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The Ngäbe-Buglé Tribe – The ancient tree embraces the green sprouts of the Panamanian specialty coffee


The Ngäbe are an indigenous people within the territories of present-day Panama and Costa Rica in Central America. The Ngäbe mostly live within the Ngäbe-Buglé comarca in the Western Panamanian provinces of Veraguas, Chiriquí and Bocas del Toro. They also have 5 indigenous territories in southwestern Costa Rica, encompassing 23,600 hectares: Coto Brus, Abrojos Montezuma, Conte Burica, Altos de san Antinio and Guaymi de Osa. In the early 21st century, there were approximately 200,000 – 250,000 speakers of the Ngäbere language.

Guaymí is an outdated name, derived by the Spanish colonists from the Buglere term for these people (guaymiri). Local newspapers and other media often alternatively spell the name Ngäbe as Ngobe or Ngobe because Spanish does not contain the sound represented by a, a low-back rounded a, slightly higher than the English aw in the word SAW. Spanish speakers hear “a” as “o” or “a”. Ngäbe means “people” in their native language of Ngäbere. Numerous Ngäbe has migrated to Costa Rica in search of work on the coffee farms. Ngäbere and Buglere are distinct languages ​​in the Chibchan language family.

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Ngäbe territory originally extended from the Pacific Ocean to the Caribbean Sea, though there was never an empire or a distinctive “ Ngäbe territory”. Most Ngäbe live in dispersed villages, which were run by chiefs and influential families. Few, if any, Ngäbes occupied the mountains region in which they now live. They retreated to that area under pressure from Spanish colonists and the development of low-lying areas.

Christopher Columbus and his men contacted the Ngäbe in 1502, in what is now known as the Bocas del Toro province in northwestern Panama. He was repelled by a Ngäbe leader with either the name or title of Quibian. Since that contact, the Spanish conquistadors, Latino cattle ranchers, and the development of large banana plantations successively forced the Ngäbe into the less desirable mountainous regions in the west. Many Ngäbe were never defeated in battle, including the famous cacique Urraca who in the 16th-century united nearby communities in a more than seven-year struggle against the conquistadors. Those Ngäbe who survived on the outskirts of the region began to slowly intermarry with Latinos and become part of what is now termed Campesinos, or rural Panamanians with indigenous roots.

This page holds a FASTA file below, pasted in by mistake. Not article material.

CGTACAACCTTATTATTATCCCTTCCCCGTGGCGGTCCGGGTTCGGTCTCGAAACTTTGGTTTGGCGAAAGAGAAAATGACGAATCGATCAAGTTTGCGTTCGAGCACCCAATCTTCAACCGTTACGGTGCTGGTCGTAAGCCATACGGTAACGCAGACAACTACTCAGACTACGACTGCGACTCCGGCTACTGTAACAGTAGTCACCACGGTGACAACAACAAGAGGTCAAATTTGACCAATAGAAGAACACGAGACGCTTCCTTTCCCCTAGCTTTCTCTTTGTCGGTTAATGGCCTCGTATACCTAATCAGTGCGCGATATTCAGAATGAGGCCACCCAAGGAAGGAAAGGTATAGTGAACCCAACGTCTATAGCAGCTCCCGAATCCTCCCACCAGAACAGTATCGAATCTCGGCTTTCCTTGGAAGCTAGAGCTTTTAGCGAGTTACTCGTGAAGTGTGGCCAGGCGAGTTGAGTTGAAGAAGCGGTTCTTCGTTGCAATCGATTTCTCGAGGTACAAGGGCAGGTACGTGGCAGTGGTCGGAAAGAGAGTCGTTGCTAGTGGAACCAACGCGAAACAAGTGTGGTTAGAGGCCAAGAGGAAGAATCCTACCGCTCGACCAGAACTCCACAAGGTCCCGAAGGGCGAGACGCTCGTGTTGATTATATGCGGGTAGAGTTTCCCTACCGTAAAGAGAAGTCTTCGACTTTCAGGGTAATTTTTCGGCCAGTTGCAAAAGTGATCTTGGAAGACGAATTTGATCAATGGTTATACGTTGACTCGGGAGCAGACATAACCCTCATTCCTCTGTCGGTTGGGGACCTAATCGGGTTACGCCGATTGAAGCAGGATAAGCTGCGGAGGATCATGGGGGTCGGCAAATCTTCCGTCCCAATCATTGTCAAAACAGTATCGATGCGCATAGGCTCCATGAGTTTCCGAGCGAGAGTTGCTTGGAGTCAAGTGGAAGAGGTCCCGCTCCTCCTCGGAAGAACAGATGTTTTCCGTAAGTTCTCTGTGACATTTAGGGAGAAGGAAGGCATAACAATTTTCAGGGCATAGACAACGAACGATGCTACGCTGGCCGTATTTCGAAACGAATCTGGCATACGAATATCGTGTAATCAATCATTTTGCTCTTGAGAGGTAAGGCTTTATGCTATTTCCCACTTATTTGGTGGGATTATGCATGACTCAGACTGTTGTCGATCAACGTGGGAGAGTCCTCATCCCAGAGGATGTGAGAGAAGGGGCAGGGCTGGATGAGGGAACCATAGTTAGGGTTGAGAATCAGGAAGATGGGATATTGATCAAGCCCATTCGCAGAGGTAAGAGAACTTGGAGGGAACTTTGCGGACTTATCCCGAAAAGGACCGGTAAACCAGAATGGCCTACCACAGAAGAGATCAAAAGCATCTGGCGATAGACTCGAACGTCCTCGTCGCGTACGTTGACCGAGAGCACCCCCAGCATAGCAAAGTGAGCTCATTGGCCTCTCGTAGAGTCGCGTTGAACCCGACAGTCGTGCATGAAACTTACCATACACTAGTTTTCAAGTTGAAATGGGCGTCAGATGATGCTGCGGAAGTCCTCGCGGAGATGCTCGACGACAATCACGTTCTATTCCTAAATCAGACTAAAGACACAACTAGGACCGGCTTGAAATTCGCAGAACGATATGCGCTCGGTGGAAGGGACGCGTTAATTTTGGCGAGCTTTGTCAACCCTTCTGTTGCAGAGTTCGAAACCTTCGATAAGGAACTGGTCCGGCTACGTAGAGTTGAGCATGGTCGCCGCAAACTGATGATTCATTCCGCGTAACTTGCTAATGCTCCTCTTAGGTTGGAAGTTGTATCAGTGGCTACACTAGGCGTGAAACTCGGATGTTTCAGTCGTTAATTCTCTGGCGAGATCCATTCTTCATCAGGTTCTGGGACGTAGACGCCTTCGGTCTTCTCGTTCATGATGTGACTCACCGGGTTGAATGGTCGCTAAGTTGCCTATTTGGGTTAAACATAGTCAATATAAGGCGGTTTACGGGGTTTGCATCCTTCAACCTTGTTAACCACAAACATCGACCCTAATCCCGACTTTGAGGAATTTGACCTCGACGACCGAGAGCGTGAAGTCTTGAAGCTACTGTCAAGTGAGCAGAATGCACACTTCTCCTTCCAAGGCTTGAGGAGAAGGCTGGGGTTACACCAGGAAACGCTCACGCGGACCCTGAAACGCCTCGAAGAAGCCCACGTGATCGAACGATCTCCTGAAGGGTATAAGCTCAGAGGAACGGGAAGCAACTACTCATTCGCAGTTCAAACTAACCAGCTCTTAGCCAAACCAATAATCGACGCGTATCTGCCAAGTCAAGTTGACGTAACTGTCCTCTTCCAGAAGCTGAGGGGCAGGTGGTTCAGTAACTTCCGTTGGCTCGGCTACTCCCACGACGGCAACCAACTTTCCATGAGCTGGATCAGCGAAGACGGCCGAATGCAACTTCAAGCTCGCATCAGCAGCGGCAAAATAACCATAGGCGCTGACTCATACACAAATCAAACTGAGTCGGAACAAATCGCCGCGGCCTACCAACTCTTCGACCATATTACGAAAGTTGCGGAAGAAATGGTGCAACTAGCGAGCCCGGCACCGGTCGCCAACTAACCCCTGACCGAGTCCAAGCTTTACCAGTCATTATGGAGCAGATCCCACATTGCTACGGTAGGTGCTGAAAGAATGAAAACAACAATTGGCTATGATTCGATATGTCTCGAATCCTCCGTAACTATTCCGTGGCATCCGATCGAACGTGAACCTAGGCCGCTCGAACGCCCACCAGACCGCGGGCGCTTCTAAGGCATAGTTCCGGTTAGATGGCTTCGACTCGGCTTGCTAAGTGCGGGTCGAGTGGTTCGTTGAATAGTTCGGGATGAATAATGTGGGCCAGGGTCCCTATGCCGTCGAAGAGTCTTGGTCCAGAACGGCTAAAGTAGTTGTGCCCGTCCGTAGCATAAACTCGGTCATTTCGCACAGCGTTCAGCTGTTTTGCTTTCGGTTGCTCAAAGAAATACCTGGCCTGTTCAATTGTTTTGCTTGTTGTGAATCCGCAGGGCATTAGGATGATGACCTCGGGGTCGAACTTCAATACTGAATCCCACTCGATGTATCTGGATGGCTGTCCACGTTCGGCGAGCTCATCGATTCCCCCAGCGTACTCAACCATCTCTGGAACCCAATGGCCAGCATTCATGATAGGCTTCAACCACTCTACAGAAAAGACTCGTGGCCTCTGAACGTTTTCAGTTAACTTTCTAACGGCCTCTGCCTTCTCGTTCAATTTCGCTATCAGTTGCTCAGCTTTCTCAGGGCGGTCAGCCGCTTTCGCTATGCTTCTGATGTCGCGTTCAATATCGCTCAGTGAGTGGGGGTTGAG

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In the early 1970s, the Torrijos administration tried to encourage the Ngäbe to form more compact communities by building roads, schools, clinics, and other infrastructure in designated points. in what is now Comarca Ngäbe- Buglé. This marked a social change in lifestyle, as formerly dispersed villages and units did converge and form larger communities.

In 1997, after years of struggle with the Panamanian government, the Ngäbe were granted a Cormarca or semi-autonomous area. The majority now live within its Boundaries.

The Spanish found three distinct guaymi tribes in what is today’s western Panama, each was named after its chief and each spoke a different language. the chiefs were Natá, in Coclé province, Parita in the Azuero peninsula, and the greatest chieftain Urracá, in what is now the province of Veraguas.

Urracá became famous for defeating the Spaniards time after time . He forced Diego de Albitez, a Spanish captain, to sign a peace treaty in 1522. He was betrayed and sent in chain to the town of Nombre de dios on the Atlantic coast. According to historian Bartolomé de las casas, Urracá escaped and returned to the mountains, vowing to fight the Spaniards to the death. He fulfilled his oath. The Spaniards were so afraid of Urracá that they avoided engaging his forces. When Urracá died in 1531, he was still a free man.

The Ngäbe live in two large groups: the lowland group along the Atlantic coast and the rainforest group in the highlands of Veraguas and Chiriqui province. They never surrendered and fought until the fall of the Spanish empire at the end of the nineteenth century. When Panama split from Spain and joined Colombia in the 19th century, Ngäbe remained in the mountains. In the 21st century, some are gradually integrating into modern society.

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The fragrant specialty coffee seeds in Panama grew up in the protection of mother nature, from the abundant water, the quintessential soil and the diligent hands of the people here. The sweet aroma of coffee beans contains both the love of freedom and the abundant vitality of the Ngäbe-Buglé Tribe. Discover more great stories from Ngäbe people and the coffee they take care of every day at 43 Factory Coffee Roaster!



Source: Ninety Plus Coffee

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